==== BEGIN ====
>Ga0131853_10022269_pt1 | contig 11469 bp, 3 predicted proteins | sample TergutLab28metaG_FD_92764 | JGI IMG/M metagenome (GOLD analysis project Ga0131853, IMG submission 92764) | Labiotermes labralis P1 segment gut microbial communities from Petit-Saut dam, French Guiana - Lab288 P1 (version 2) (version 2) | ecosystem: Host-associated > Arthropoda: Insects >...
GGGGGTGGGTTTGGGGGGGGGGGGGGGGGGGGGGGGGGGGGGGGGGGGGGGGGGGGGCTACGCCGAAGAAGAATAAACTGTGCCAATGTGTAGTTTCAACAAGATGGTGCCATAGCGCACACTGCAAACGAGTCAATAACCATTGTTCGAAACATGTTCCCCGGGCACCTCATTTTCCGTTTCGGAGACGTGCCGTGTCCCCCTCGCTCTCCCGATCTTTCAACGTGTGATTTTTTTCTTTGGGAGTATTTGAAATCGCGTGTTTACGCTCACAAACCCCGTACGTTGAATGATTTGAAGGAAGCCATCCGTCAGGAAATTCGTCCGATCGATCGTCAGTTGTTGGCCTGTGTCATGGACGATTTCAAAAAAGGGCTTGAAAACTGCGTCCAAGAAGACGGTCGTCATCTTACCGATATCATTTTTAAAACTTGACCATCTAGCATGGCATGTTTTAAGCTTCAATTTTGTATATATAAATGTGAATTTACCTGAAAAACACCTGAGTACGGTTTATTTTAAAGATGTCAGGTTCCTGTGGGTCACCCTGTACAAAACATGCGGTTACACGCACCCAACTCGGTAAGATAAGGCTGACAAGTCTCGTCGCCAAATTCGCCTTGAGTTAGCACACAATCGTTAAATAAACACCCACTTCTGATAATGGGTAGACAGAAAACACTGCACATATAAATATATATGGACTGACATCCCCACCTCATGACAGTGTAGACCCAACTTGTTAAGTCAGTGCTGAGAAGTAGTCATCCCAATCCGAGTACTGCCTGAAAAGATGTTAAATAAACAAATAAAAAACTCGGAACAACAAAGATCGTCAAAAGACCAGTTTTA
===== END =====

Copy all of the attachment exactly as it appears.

>Ga0131853_10022269_pt1 | contig 11469 bp, 3 predicted proteins | sample TergutLab28metaG_FD_92764 | JGI IMG/M metagenome (GOLD analysis project Ga0131853, IMG submission 92764) | Labiotermes labralis P1 segment gut microbial communities from Petit-Saut dam, French Guiana - Lab288 P1 (version 2) (version 2) | ecosystem: Host-associated > Arthropoda: Insects >...
GGGGGTGGGTTTGGGGGGGGGGGGGGGGGGGGGGGGGGGGGGGGGGGGGGGGGGGGGCTACGCCGAAGAAGAATAAACTGTGCCAATGTGTAGTTTCAACAAGATGGTGCCATAGCGCACACTGCAAACGAGTCAATAACCATTGTTCGAAACATGTTCCCCGGGCACCTCATTTTCCGTTTCGGAGACGTGCCGTGTCCCCCTCGCTCTCCCGATCTTTCAACGTGTGATTTTTTTCTTTGGGAGTATTTGAAATCGCGTGTTTACGCTCACAAACCCCGTACGTTGAATGATTTGAAGGAAGCCATCCGTCAGGAAATTCGTCCGATCGATCGTCAGTTGTTGGCCTGTGTCATGGACGATTTCAAAAAAGGGCTTGAAAACTGCGTCCAAGAAGACGGTCGTCATCTTACCGATATCATTTTTAAAACTTGACCATCTAGCATGGCATGTTTTAAGCTTCAATTTTGTATATATAAATGTGAATTTACCTGAAAAACACCTGAGTACGGTTTATTTTAAAGATGTCAGGTTCCTGTGGGTCACCCTGTACAAAACATGCGGTTACACGCACCCAACTCGGTAAGATAAGGCTGACAAGTCTCGTCGCCAAATTCGCCTTGAGTTAGCACACAATCGTTAAATAAACACCCACTTCTGATAATGGGTAGACAGAAAACACTGCACATATAAATATATATGGACTGACATCCCCACCTCATGACAGTGTAGACCCAACTTGTTAAGTCAGTGCTGAGAAGTAGTCATCCCAATCCGAGTACTGCCTGAAAAGATGTTAAATAAACAAATAAAAAACTCGGAACAACAAAGATCGTCAAAAGACCAGTTTTA